Winter driving - how we help you on our roads

We have tried and tested severe weather plans to help keep you safe and moving on our roads during winter.

Winter driving - how we help you on our roads

We operate our winter service from 1 October to early April each year. Our activities are designed to make your journeys more reliable, and keep you and our workers safe.

To help keep you on the move, we have 535 gritters based at 127 depots strategically located across the network. At the start of each winter we have over 280,000 tonnes of salt stored in our barns.

When the weather gets severe, all of our gritters can have snow ploughs fitted and we also have 23 snow blowers which can remove up to 2,500 tonnes of snow per hour.

We have around 250 weather stations across our network, monitoring the conditions around the clock. We use this information on overhead signs to warn you of severe weather and road conditions.  

What we do during winter

Our winter maintenance teams operate 24 hours a day. We have over 360 salting and ploughing routes which cover the strategic road network.  

We work closely with our weather forecasters for the latest weather updates. During winter we have a weather forecast team based at our National Traffic Operations Centre. We use this information on overhead signs to warn you of severe weather and changing road conditions.

We also have over 120 trained winter decision-makers, providing a 24/7 service, receiving road weather forecasts several times a day and monitoring road conditions through the data provided by our weather stations. They identify the best time to send our gritters out, working closely with our traffic officers, contractors and emergency services.

Salting our roads

Since 2018, we have been investing in a new fleet of gritters many of which are replacing our existing fleet. The new vehicles provide greater safety for our 1,600 gritter drivers due to improved technology and enhanced visibility. They can spread salt at speeds of up to 50mph - 10mph faster than earlier models.

On the vast majority of our routes we use rock salt - we don’t use grit, as many people often think. Most of our rock salt is from UK sources such as mines in Winsford in Cheshire, or Boulby in Cleveland.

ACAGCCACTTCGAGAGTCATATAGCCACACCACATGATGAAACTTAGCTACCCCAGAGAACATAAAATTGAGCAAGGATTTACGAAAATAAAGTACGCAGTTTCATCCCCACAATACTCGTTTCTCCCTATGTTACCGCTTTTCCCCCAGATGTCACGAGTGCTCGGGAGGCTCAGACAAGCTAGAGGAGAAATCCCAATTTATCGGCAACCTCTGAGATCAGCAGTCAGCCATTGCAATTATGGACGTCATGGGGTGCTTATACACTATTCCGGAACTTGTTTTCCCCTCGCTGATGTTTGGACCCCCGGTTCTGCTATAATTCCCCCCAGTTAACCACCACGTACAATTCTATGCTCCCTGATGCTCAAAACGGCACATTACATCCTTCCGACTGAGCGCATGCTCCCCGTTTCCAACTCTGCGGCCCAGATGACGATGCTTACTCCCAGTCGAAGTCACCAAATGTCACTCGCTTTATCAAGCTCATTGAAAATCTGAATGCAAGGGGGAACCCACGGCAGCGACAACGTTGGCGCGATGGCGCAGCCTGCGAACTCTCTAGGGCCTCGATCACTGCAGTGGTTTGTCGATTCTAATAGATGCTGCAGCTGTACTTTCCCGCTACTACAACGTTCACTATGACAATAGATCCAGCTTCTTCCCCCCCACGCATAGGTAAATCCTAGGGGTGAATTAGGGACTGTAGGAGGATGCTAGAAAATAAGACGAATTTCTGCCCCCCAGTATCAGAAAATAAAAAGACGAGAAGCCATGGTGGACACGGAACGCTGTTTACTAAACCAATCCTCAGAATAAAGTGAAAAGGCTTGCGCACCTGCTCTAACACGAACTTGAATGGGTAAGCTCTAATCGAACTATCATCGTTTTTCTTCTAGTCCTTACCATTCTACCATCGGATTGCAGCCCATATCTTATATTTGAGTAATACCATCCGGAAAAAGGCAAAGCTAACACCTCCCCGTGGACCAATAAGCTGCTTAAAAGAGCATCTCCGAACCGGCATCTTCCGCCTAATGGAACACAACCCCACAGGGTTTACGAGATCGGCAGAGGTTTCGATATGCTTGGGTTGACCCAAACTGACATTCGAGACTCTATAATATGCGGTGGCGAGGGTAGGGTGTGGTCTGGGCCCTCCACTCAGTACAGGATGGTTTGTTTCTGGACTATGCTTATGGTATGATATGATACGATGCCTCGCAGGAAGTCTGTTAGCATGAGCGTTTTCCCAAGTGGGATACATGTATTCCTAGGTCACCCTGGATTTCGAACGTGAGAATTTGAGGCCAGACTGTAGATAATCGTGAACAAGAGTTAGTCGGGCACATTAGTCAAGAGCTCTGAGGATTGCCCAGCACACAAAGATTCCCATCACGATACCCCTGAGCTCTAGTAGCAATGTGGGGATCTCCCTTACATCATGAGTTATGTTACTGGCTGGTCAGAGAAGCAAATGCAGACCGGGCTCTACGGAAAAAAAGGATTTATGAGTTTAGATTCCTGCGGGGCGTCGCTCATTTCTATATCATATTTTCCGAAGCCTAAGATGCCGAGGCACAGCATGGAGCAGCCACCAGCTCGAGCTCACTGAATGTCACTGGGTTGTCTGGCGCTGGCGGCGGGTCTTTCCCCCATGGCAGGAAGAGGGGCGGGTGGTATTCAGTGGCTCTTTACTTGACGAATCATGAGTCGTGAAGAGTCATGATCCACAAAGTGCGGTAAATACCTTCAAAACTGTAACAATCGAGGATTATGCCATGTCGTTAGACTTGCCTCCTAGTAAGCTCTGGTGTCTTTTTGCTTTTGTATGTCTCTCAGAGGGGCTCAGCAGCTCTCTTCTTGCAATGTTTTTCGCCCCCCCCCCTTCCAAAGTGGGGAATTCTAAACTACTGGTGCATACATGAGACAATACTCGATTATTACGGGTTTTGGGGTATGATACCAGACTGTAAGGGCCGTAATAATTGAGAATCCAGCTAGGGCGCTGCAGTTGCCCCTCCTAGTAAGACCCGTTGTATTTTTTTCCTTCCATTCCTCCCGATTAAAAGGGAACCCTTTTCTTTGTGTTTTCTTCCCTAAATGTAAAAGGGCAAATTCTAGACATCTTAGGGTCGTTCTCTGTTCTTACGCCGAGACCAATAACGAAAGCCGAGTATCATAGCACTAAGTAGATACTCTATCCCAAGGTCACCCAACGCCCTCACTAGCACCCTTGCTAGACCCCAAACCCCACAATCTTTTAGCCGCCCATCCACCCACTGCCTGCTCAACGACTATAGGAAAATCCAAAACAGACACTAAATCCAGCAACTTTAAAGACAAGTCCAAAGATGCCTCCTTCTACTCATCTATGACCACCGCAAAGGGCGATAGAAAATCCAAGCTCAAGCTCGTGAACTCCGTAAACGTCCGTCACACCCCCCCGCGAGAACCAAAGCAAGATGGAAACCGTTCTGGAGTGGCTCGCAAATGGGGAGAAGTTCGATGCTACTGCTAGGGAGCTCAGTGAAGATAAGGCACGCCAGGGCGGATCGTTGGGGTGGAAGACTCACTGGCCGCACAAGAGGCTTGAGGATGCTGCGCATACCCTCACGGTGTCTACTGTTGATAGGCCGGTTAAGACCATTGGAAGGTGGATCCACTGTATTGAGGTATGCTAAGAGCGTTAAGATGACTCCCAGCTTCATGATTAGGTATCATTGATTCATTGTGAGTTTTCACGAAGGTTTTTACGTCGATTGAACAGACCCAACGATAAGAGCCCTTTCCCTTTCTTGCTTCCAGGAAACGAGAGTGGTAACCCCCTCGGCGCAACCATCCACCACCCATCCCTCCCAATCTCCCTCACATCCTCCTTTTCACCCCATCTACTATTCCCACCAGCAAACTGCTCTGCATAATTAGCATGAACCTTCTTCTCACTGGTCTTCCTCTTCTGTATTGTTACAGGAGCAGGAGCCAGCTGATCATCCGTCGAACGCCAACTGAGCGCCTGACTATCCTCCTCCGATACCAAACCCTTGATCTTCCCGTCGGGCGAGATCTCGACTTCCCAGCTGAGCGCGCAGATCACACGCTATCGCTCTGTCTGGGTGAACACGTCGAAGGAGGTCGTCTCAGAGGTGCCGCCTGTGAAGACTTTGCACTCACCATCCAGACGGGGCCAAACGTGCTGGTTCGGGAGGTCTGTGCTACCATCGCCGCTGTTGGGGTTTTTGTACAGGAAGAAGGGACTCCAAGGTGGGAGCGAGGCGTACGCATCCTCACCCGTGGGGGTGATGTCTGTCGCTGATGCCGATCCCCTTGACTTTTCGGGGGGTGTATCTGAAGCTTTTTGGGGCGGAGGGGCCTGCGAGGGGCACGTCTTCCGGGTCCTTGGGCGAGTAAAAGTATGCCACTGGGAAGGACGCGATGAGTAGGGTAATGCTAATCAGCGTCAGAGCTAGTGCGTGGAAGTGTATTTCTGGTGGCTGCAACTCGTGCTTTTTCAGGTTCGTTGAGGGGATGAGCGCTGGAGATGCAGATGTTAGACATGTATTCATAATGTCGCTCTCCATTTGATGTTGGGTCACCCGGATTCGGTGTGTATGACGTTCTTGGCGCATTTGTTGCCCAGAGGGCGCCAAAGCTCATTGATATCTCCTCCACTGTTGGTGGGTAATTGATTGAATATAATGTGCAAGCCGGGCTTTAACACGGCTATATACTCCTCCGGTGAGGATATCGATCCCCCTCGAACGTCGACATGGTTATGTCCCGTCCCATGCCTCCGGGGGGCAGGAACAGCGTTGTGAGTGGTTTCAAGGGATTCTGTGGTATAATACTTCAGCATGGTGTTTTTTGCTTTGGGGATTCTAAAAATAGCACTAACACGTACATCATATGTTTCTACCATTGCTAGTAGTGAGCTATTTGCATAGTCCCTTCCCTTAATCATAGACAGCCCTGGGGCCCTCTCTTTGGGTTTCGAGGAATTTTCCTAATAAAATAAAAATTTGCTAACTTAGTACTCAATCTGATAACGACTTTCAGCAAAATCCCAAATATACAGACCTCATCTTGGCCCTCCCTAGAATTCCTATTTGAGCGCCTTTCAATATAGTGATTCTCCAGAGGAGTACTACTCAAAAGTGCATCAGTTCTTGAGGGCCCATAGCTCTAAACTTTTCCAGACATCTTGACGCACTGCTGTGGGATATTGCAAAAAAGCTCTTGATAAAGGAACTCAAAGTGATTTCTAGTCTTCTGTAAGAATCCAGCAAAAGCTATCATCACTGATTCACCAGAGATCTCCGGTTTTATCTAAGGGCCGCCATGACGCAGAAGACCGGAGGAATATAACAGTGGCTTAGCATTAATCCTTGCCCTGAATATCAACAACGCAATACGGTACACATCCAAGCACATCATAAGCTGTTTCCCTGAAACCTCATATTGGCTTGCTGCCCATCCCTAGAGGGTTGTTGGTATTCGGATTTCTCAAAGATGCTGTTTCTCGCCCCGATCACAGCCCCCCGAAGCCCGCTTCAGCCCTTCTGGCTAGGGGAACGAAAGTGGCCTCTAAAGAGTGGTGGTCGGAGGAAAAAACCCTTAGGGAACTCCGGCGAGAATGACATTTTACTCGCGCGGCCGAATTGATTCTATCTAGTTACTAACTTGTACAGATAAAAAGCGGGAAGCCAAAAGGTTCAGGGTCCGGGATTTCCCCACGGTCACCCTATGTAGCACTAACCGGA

National Highways gritter

The journey of salt

The majority of our  vehicles can spread either dry salt or pre-wetted salt. Dry salt spreading involves spread rock salt direct from the spinner at the back of the gritter onto the road. This is particularly useful in damp or wet road conditions.

Pre-wetted salt is a mixture of a brine solution sprayed onto the rock salt as it leaves the rear of the gritter. Brine is made in our depots where we mix water with a pure white marine salt. It's stored in tanks and pumped into the side tanks on the gritters. We use pre-wetted salt on most occasions as this reduces the environmental impact. It's also used when road surfaces are dryer but there is a risk of frost, ice or snow.

We use salt no larger than 6mm in size which breaks down into smaller grains quite easily. Salt will start to work once it touches the road surface however trafficking can help break down the salt more quickly which aids dissolution.

All of our routes can be treated within 2-3 hours and we work to ensure that the salt has been spread onto the road surface before the road surface drops below 0°C to minimise the risk of frost or ice forming. Our roads are also treated prior to any expected snowfall. Salt will not stop snow from settling on the road surface; however, it does act as a debonding layer, making it easier to plough snow off the roads. 

On bridges or sensitive structures, we spray potassium acetate liquid.

Winter travel advice

Our advice about keeping safe and moving when travelling in wintry conditions

Travelling this winter

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